To start, it is important to understand propaganda and its variation in public diplomacy. The researchers elaborate on the intricacies of finding the appropriate terminology but suggest propaganda to be
“a process by which an idea or an opinion is communicated to someone else for a specific persuasive purpose”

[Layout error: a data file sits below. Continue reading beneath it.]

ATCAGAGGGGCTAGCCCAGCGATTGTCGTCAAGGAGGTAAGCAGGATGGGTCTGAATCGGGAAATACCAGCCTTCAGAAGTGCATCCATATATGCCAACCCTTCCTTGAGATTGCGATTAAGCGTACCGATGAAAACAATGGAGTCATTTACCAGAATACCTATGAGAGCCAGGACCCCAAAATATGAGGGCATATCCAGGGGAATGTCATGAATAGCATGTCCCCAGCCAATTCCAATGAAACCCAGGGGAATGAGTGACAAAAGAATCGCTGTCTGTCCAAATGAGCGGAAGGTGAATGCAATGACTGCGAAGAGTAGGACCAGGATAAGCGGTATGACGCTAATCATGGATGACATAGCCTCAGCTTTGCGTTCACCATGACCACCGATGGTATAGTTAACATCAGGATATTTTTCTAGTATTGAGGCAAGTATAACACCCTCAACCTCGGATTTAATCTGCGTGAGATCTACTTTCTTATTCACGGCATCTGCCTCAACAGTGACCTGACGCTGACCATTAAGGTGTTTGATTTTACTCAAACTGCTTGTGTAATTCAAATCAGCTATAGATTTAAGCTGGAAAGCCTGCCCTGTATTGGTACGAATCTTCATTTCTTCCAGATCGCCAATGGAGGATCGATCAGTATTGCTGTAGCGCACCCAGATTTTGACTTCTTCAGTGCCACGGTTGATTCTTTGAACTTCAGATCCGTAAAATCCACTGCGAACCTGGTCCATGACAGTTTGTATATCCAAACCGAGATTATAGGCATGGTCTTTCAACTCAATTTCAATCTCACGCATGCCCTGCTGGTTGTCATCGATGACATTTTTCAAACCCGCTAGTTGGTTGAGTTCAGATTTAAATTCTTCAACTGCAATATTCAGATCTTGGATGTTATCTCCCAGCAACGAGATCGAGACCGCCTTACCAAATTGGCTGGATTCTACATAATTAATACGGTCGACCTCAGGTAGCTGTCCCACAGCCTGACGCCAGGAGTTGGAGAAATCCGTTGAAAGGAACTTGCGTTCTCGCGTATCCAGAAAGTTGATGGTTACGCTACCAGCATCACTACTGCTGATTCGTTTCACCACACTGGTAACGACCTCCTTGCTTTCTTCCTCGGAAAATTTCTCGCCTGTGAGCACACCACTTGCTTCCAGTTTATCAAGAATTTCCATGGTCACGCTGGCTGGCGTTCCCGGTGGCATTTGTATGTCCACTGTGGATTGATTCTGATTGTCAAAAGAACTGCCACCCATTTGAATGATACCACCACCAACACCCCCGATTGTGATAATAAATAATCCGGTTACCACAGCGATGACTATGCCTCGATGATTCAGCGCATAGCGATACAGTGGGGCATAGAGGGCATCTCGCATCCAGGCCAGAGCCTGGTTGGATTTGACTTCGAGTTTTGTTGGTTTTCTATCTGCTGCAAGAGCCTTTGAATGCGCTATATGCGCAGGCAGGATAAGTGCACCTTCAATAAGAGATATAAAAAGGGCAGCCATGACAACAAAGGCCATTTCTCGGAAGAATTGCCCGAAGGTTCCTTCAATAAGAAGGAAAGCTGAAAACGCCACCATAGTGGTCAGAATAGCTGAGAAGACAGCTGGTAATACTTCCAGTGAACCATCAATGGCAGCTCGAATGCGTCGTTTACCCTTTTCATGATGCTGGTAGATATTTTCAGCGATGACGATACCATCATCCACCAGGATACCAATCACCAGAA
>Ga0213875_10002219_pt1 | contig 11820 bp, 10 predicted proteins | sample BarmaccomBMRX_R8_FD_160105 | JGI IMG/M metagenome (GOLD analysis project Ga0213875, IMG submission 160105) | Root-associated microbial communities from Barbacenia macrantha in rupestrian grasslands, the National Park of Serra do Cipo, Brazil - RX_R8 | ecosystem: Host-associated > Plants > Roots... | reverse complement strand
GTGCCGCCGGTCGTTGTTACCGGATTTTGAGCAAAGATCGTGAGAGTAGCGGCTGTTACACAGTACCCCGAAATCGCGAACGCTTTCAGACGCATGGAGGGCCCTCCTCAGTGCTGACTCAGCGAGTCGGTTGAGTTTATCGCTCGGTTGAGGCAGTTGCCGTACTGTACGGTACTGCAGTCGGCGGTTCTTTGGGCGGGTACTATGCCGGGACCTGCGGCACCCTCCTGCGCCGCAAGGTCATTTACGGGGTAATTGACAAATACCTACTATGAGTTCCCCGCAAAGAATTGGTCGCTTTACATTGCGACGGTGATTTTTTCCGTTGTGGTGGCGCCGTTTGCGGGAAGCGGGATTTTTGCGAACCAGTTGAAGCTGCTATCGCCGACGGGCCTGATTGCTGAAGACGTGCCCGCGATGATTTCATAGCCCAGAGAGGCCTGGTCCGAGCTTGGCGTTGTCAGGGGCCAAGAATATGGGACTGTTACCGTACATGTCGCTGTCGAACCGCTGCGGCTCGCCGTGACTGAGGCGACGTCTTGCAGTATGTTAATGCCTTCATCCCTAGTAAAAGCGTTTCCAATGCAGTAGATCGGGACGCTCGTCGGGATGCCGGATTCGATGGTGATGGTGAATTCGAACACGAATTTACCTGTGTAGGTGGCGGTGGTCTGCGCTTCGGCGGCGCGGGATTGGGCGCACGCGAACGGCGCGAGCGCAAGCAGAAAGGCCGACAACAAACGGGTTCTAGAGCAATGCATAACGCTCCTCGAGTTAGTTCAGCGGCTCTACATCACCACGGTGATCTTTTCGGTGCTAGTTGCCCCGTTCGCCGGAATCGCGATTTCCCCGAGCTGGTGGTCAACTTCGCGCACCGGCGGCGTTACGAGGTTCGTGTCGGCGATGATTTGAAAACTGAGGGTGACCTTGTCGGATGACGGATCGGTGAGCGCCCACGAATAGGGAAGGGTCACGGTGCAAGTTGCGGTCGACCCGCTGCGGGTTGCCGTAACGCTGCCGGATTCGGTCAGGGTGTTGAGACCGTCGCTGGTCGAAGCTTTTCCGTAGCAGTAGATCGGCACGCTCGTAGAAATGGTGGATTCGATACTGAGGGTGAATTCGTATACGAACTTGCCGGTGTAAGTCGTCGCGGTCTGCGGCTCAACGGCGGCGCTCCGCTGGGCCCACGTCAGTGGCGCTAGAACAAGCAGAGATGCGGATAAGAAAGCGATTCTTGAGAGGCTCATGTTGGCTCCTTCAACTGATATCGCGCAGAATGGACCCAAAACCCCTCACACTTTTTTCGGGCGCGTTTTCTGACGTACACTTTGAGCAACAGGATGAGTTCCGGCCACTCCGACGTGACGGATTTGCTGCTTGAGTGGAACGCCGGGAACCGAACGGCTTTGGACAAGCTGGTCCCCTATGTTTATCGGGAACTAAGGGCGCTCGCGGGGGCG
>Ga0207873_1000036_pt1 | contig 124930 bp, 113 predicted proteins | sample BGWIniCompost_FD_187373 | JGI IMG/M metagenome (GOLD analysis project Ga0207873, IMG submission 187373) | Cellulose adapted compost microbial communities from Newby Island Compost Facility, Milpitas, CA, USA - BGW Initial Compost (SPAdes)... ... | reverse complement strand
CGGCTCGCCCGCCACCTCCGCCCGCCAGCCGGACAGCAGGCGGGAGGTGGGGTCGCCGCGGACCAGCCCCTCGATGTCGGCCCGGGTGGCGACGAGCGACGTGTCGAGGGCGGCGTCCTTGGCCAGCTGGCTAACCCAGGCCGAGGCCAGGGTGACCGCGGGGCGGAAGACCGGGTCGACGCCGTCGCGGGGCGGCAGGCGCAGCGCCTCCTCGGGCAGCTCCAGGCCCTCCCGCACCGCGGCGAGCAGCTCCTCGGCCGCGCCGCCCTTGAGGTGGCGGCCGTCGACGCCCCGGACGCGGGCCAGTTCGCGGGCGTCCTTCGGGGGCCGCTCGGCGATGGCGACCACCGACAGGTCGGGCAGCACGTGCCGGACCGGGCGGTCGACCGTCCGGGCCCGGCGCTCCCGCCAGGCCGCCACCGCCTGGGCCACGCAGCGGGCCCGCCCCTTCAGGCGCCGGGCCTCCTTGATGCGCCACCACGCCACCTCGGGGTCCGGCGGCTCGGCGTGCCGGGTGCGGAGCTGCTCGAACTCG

Public diplomacy reaches a step further by extending a state’s policy objective to an international audience through intercultural exchanges, advocacy and international broadcasting. The researchers examined 90 articles by Radio Free Europe/Radio Liberty and 45 articles by Russia Today through a critical discourse analysis in an effort to compare and differentiate between moral representation, reporting on government actions, actors and victims. They then parsed it with threats to national security and national identity. They found that both the United States and Russia view and portray propaganda as an external threat orchestrated by a foreign actor using conflict-related, binary language with no room for compromise. Both countries’ propaganda language widely used scientific and technology metaphors to create an impression of sophistication beyond the comprehension of average Joe. Mere exposure to this type of propaganda is assumed to be enough to rally citizens; actual persuasion was not apparently an objective for either U.S. or Russian state media.